This copper or optical interconnect will be called OCuLink, supporting 8 Giga transfers/second (GT/s) and faster connection speeds. Although the mechanical implementation is still being decided, the electrical requirements have been established. There will be a strong bias toward an affordable interconnect, such as QSFP+, to ensure a successful PCI Express Gen3 optical interface.

No Place for Front Panel I/O

For most 19” rackmount installations, the front rack panel has long been an acceptable surface for optical interfaces. However, this is not the case for typical industrial or military enclosures, such as Air Transport Rack (ATR) boxes per ARINC 404. These units always have provisions for front covers and any I/O is usually accommodated by a combination of MIL-C-38999 or other similar sealed cable end connectors arranged as bulkhead mounted I/O panels.

Backplane I/O can reach the bulkhead I/O panel in a number of ways, however. It can be cabled from separable cable connectors on the backplane. It can be routed through a riser board installed like a plug-in card, but at the very edge of the backplane. Or a rigid PCB supporting the bulkhead connectors can be connected with an integral, flexible PCB section that is part of the backplane, as well.

This rigid-flex-rigid method is favored because it is reliable, takes less labor to install and can handle a wide variety of signals. The optical fibers need to exit behind the backplane and terminate at the same bulkhead location as the circular electrical connectors (Figure 1).

Figure 1
A typical rigid-flex-rigid ATR I/O Assembly used for I/O in an ATR enclosure.

Although rear panel optical I/O connectors are almost a necessity for ATR-style enclosures with front covers, this same arrangement could also simplify cabling for conventional installations. Backplane optical I/O could help control the tangle of front panel cables that make replacing front cards more time-consuming. Backplane-mounted connectors are also likely to be more reliable because there are no cables to flex when installing a card and no cable connectors to be handled.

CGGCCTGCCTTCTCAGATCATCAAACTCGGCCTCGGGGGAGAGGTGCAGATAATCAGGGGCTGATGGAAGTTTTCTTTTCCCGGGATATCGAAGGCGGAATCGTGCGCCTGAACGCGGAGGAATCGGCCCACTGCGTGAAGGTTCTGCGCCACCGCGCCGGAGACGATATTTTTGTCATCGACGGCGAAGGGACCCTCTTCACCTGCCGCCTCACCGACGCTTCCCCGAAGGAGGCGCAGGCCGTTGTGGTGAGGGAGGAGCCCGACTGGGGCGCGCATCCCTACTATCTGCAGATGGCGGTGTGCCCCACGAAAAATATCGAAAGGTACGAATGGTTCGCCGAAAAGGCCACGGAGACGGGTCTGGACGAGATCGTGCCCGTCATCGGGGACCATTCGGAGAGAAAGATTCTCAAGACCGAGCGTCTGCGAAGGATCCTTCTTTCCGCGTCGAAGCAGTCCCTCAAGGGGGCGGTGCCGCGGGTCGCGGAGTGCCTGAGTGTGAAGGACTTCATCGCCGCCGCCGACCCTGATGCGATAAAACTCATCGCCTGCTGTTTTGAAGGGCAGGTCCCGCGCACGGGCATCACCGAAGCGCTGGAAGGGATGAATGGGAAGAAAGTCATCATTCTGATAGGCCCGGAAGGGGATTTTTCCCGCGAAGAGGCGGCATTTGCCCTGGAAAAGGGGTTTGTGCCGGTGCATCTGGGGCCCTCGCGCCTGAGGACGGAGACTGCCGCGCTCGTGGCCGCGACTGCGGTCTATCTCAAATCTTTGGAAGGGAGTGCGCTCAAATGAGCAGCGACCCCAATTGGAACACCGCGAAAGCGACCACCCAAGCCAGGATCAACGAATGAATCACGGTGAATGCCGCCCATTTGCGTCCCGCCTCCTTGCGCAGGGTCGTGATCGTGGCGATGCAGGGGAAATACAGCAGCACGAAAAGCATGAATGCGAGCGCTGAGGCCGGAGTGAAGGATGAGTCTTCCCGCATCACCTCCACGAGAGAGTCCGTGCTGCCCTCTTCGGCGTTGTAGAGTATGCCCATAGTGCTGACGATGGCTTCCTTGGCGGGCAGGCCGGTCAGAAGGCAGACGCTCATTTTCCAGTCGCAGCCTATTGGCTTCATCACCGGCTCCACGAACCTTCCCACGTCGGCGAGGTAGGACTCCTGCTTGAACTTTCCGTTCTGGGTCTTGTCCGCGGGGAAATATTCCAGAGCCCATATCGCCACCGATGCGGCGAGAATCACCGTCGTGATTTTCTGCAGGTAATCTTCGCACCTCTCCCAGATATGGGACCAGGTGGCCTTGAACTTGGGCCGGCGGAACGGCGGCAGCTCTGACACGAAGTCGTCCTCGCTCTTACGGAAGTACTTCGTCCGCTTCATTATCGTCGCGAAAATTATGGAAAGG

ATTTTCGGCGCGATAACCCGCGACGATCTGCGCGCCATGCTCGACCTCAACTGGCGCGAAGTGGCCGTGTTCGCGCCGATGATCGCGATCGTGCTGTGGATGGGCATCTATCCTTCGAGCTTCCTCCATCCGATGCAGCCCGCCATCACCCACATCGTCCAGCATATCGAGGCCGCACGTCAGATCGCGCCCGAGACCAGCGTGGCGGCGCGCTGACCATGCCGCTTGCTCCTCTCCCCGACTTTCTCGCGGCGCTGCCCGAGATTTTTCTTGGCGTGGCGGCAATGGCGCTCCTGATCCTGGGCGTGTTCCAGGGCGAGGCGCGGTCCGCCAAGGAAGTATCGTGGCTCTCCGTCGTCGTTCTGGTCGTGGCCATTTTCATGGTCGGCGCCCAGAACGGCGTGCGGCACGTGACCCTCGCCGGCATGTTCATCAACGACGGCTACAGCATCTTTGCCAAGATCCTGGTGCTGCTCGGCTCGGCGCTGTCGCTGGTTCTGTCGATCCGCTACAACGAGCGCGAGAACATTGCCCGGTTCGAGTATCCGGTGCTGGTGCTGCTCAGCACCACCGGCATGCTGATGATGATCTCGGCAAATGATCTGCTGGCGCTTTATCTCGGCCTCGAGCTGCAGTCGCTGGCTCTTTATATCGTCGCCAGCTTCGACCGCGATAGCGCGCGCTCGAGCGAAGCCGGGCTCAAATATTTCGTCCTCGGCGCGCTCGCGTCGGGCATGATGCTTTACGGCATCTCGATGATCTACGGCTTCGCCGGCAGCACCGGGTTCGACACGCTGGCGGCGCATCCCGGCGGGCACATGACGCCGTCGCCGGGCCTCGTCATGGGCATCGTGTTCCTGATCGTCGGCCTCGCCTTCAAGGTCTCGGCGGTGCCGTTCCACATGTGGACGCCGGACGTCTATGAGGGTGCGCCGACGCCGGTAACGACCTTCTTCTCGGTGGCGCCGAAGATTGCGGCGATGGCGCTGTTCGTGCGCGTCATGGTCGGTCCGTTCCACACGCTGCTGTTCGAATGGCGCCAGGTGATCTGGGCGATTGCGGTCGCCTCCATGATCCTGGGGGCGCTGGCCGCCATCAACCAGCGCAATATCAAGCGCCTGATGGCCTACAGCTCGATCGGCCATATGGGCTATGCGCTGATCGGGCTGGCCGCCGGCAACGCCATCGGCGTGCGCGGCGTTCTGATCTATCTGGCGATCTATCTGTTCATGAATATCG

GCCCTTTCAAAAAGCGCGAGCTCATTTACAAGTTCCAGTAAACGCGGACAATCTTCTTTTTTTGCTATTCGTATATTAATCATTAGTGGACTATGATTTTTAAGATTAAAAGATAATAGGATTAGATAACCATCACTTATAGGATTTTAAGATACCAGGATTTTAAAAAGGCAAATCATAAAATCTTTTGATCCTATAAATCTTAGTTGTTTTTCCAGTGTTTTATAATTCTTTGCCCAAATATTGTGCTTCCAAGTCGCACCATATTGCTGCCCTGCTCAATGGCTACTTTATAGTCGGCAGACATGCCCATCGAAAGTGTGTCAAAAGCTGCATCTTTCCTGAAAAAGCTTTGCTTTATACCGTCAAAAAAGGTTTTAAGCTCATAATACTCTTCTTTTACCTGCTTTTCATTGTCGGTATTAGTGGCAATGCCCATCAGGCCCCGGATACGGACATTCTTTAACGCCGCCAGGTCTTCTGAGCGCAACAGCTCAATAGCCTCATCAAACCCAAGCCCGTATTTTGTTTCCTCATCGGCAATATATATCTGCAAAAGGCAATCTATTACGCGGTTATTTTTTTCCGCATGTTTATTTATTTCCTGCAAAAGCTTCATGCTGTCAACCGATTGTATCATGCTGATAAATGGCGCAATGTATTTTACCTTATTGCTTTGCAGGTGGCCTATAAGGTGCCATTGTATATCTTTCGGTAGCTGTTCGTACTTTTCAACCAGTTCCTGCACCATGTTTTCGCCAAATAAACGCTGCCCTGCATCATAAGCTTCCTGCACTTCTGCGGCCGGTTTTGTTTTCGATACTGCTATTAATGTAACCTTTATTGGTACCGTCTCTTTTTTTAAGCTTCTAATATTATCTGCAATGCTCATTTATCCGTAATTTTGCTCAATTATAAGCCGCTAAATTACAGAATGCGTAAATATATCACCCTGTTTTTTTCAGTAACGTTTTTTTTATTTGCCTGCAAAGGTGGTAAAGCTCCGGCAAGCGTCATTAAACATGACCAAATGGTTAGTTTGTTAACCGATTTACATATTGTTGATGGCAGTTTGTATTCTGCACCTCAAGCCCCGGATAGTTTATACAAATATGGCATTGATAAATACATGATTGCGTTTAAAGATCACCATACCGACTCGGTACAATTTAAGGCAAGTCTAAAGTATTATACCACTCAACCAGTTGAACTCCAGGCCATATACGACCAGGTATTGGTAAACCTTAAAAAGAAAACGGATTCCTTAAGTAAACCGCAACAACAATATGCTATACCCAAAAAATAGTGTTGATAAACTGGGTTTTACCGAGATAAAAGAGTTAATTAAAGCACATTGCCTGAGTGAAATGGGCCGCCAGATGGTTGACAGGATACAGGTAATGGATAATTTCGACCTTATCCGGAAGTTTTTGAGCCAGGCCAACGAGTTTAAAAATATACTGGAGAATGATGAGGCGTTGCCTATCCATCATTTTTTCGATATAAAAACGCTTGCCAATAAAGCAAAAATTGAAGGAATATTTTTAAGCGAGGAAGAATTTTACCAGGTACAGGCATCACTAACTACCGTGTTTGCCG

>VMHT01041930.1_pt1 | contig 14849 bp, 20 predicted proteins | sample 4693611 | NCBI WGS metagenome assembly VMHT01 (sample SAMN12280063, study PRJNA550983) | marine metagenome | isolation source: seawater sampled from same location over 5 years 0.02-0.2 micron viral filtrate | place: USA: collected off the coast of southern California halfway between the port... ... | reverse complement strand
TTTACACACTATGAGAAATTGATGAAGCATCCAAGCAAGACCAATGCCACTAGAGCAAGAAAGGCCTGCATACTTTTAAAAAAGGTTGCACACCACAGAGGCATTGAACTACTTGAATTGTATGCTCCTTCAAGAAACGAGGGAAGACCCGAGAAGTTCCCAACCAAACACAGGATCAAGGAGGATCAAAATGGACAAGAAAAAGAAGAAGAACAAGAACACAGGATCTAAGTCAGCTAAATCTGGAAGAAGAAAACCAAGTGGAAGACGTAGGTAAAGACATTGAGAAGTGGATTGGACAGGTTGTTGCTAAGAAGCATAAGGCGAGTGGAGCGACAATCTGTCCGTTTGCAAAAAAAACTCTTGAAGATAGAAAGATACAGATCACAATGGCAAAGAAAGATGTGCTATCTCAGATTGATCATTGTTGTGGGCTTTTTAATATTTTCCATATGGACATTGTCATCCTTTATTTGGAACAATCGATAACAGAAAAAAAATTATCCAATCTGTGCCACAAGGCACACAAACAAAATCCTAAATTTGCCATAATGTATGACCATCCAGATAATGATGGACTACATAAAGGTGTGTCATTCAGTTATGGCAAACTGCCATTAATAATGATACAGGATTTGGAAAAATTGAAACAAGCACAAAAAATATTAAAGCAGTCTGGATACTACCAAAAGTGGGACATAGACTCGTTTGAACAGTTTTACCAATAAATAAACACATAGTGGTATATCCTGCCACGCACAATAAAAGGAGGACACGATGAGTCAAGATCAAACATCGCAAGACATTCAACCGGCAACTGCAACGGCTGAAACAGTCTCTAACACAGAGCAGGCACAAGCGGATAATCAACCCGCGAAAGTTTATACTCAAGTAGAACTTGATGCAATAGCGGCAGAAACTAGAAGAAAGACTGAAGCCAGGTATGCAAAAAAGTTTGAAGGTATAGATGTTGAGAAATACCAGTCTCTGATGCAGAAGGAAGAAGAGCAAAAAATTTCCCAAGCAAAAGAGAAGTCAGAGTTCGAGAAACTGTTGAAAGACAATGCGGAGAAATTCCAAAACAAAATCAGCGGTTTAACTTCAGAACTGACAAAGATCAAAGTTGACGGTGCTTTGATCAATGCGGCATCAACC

MT Optical Ribbons to the Rescue

In contrast to the QSFP+ active optical cables, the VITA 66.1 solution moves the optical transducer onto the plug-in card or onto an XMC or FMC mezzanine module carried by a VPX plug-in card. VITA 66.1 defines the MT variant for backplane optical connections on 6U VPX cards. VITA 66.4 will define the same thing for 3U VPX cards when it is completed.

A fiber ribbon attaches directly to the optical transducer, but terminates in an MT ferrule positioned on the rear card edge, typically in the P6 position. This arrangement moves the optical interface to the backplane and allows for inexpensive passive fiber ribbons rather than active optical cable assemblies. The VITA 66.1 module is the same size as the MultiGig module that populates the standard 6U VPX card edge positions P1 thru P5. This P6 VITA 66.1 module holds two MT ferrule assemblies that can contain between 8 and 24 optical fibers each (Figure 2).

Figure 2
Left to Right - MPO cable end (a), VITA 66.1 BP module (b) and proposed 3U VITA 66.4 module (c).

With the optical transducer located on the card or a mezzanine, all that is needed to connect to the outside world is a passive optical ribbon terminated with an MT (MPO or MTO) ferrule on each end. One end of the passive optical cable plugs into the VITA 66.1 backplane module and the other end typically plugs into a MIL-C-38999 MT housing on the bulkhead of an ATR enclosure.